“It was perfect. No one makes goulash like you do.”
“How do you like my new waitress? A real looker, isn’t she? I knew she was coming today – saw it in my horoscope. She’s a good mother.” Frida’s highest praise – the new waitress didn’t know it yet, but she’d found herself a champion.
Frida urged the waitress forward. “This is Aiden. He works too hard, forgets to eat. He’s a good man, but he always has his head in a book. It’s not healthy – he needs to get out more.”
Aiden laughed at the waitress’s obvious discomfort. “Welcome to Frida’s matchmaking service. She’s a great cook, and a closet romantic. It’s her life’s goal to match up everyone in town. No one is safe.”
Frida turned beet red. “Oh, go on with you. What are you doing, keeping me from my work? I’ve got bread to bake for tomorrow. You’re off the clock, Ginny. Keep Aiden company while he has some pie. Don’t forget to have some yourself – might as well finish it off.” She turned to the little boy who was watching her with wide eyes. “Well? What are you looking at? Don’t just sit there – go get yourself some pie!”
Muttering to herself, Frida waddled back into the kitchen.
“Please join me?” Aiden raised his hands in mock surrender. “I promise I won’t bite. Here, let me pay you so you can go off duty.” He took a twenty-dollar bill from his wallet. “There, that should cover it. Keep the change.”
She took his money as if it burned her. Aiden watched the sway of her hips as she walked to the front of the diner. She glanced back at him and smiled nervously as she handed the twenty to Eddie, the teenager who was acting as cashier during winter break. Apparently that was all Eddie had been waiting for, because he flew out the door as soon as he handed the waitress a five dollar bill and some coins.
Aiden gave her a reassuring smile as she walked back to his booth. “Relax, have a seat.”
A blush pinked her cheeks and drew Aiden’s attention to the clear blue of her eyes. His stomach tightened at the surge of protectiveness that hit him.
“I . . . I guess that would be okay.” His waitress – what was her name? – cast a furtive glance toward the kitchen, where there was a loud bang as a pan dropped, followed by a no-doubt explicit Hungarian curse. “Is she always like this?”
“Frida?” He grinned. “She has a heart of gold and a mouth like a Hungarian sailor. You’re going to love working here. She’ll make sure you and your son are well fed, too.”
“It was really nice of her to hire me. It’s not like I had references or anything.” She flashed a quick look at her son as she walked to the counter and took out three plates.
Aiden smiled as the cute waitress cut three slices of pie – the one for him more than twice the size of the others. Her son was bent over the paper, his tongue pushing out between his lips as he concentrated on forming the words of his letter.
She slid a plate in front of Aiden along with a clean fork and a couple of paper napkins. He waited until she poured coffee for them both, then dug in as soon as she sat on the opposite side of his booth.
Aiden became uncomfortably aware of her nylon-clad legs nearly touching his under the table. He was stunned to feel a flutter of arousal – the subtle scent of woman mixed with apple and cinnamon was the most seductive perfume he’d ever known.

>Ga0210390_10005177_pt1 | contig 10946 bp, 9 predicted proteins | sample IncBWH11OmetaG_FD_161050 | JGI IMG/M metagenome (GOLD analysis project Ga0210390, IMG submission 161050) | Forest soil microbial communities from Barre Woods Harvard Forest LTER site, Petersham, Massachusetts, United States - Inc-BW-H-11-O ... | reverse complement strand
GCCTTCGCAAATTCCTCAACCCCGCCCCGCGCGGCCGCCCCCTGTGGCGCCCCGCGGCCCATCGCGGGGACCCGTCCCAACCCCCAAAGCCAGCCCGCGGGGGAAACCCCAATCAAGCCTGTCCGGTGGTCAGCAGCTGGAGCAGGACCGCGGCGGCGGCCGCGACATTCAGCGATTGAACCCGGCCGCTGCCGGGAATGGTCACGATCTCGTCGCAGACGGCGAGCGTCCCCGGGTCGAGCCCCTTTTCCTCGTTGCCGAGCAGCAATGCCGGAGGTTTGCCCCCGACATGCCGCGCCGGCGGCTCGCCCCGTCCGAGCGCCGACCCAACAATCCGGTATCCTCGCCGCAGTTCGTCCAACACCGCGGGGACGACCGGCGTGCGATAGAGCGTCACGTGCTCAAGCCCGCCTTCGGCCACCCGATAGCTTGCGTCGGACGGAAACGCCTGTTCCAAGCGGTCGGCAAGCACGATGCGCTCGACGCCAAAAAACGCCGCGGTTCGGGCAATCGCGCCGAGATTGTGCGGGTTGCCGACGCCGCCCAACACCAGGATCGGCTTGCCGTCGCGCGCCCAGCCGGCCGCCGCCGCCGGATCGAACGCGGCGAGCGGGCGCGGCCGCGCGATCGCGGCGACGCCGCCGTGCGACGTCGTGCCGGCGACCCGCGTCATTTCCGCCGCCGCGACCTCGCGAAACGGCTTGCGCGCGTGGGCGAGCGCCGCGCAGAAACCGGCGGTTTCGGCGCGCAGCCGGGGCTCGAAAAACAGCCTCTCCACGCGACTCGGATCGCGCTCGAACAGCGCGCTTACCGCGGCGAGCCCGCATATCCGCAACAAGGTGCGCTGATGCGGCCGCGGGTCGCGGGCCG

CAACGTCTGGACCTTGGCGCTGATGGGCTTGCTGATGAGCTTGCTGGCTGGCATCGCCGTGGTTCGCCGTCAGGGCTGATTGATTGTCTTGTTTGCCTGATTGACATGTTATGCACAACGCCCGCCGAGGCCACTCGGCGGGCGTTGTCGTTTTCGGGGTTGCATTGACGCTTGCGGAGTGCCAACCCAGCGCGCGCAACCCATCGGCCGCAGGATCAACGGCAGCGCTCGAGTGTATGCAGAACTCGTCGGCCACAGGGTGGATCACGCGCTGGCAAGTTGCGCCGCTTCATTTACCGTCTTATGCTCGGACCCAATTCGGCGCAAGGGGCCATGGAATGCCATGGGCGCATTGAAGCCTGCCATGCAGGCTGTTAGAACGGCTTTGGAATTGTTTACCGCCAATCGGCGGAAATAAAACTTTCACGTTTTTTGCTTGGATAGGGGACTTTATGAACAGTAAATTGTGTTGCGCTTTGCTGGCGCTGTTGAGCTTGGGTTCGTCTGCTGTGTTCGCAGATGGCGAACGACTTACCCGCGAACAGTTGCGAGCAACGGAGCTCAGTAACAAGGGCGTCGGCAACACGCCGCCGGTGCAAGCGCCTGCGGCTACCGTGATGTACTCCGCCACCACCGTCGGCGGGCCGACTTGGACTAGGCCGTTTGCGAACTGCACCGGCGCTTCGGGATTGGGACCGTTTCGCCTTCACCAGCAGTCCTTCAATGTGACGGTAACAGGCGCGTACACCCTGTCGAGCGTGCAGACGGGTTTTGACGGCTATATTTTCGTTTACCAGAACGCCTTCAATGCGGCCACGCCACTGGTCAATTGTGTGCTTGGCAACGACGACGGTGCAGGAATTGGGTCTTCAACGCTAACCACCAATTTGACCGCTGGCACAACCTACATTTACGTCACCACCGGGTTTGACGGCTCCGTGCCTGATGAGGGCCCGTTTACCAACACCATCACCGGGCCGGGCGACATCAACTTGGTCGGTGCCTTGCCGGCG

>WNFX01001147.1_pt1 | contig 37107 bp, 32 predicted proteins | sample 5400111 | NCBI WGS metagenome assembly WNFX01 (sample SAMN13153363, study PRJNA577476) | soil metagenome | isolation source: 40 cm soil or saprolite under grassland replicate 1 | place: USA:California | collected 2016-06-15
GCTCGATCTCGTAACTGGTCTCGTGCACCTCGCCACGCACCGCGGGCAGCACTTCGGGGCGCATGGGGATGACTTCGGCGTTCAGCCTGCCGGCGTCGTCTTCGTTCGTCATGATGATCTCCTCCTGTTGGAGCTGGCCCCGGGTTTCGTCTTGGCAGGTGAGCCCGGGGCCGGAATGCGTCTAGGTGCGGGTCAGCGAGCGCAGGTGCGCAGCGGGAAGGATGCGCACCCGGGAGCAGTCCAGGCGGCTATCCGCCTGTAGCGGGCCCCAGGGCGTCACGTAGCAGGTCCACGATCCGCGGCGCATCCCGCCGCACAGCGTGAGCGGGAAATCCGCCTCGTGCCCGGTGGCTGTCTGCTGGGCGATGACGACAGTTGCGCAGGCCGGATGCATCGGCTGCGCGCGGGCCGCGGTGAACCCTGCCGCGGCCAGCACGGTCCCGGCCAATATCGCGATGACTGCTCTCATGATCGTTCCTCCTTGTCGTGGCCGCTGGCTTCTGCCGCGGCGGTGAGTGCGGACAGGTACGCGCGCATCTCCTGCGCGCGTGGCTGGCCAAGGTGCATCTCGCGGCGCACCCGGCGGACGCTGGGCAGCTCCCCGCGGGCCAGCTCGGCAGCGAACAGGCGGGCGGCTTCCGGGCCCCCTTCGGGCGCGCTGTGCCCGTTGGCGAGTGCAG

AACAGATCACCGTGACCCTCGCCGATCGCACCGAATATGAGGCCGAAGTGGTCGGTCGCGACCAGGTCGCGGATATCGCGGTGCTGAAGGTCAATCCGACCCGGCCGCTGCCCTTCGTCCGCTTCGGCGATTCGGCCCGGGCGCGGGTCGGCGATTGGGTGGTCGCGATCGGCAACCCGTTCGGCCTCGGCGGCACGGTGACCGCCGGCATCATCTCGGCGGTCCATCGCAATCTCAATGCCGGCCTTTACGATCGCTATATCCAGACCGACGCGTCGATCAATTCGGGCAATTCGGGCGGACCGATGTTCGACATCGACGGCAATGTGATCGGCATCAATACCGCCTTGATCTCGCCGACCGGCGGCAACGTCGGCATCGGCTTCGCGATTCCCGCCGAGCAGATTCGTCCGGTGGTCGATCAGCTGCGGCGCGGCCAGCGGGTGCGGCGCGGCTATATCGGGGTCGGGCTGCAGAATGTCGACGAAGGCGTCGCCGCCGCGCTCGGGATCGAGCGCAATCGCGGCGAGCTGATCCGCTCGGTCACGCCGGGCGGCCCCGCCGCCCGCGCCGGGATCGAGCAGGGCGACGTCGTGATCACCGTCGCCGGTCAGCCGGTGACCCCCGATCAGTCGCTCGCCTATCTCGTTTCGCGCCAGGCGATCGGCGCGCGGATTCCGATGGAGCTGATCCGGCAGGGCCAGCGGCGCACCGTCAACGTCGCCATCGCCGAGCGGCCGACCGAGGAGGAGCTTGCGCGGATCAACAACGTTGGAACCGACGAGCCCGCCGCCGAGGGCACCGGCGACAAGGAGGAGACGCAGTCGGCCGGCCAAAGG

He polished off his pie before she’d taken her second bite. No wonder she was a tiny as a sparrow if this was how she ate. Or maybe he was making her nervous.
“You’re not from around here.”
She studied him cautiously as she swallowed a bite of her pie. “How’d you know that?”
He nodded toward the plate glass window. “I own the book store across the street. I eat most of my meals here. Never saw you or the boy before. And I know North Carolina when I hear it.”
“Oh.” She relaxed slightly. “Sorry, I didn’t mean to jump on you. I grew up in North Carolina, but Joey was born in New York. He thinks I talk funny.”
Aiden laid on the charm a bit. “So, you plan on staying? Fair Meadows is a nice place to raise a family. You and your husband looking for a house? I could show you around town, if you want.”
She dropped her fork onto the plate with a clatter. “You’re not going to try and sell me a house, are you?”
“What? Oh, for – ” Aiden could feel the flush rise from his neck to his face. It was second grade again, and snooty Wendy Wilcox had just put him in his place when he dared to sit next to her in the lunchroom. You’d think in forty-odd years he would have developed some of the smooth moves the Irish were famous for.
He shrugged and shifted awkwardly. “Let me start over. My name’s Aiden, as Frida said -- Aiden Flynn. I own Chapters, a new-and-used bookstore, and I’ve never sold real estate in my life.” Shaking hands seemed too formal, so he simply nodded and smiled.
Her quick grin pierced his armor and made his skin tighten. His friends had set him up with dates who looked like cover models and still left him cold. This woman, with her beautiful but careworn face, was bringing him almost painfully back to life.
“Nice to meet you, Mr. Flynn.”
“Aiden, please. And what’s your name again? I didn’t quite catch it. Your uniform says Rosie, but I knew Rosie – she ran off with a Scottish tourist. It was the talk of the town.”
“Virginia.” She blinked. “Ginny, that is. Most people call me Ginny.”
The pencil scratching in the next booth came to an abrupt stop, and a minute later Ginny’s son approached Aiden, his back stiff and military-straight.
“I’m Joey.” The young boy stuck out his hand, man to man, a look of warning in his eyes. Good lad, keeping an eye on his mom. “My dad was a policeman. Bigger than you. He had a holster and a gun and a badge.”
Was? Aiden’s eyes flashed to her ring finger, still adorned by a plain gold band. A widow, at her age? God, that was rough. No wonder there were dark circles under her eyes.
“Aiden Flynn. Nice to meet you, Joey. Sounds like you’re proud of your dad. Bet he’s proud of you, too.”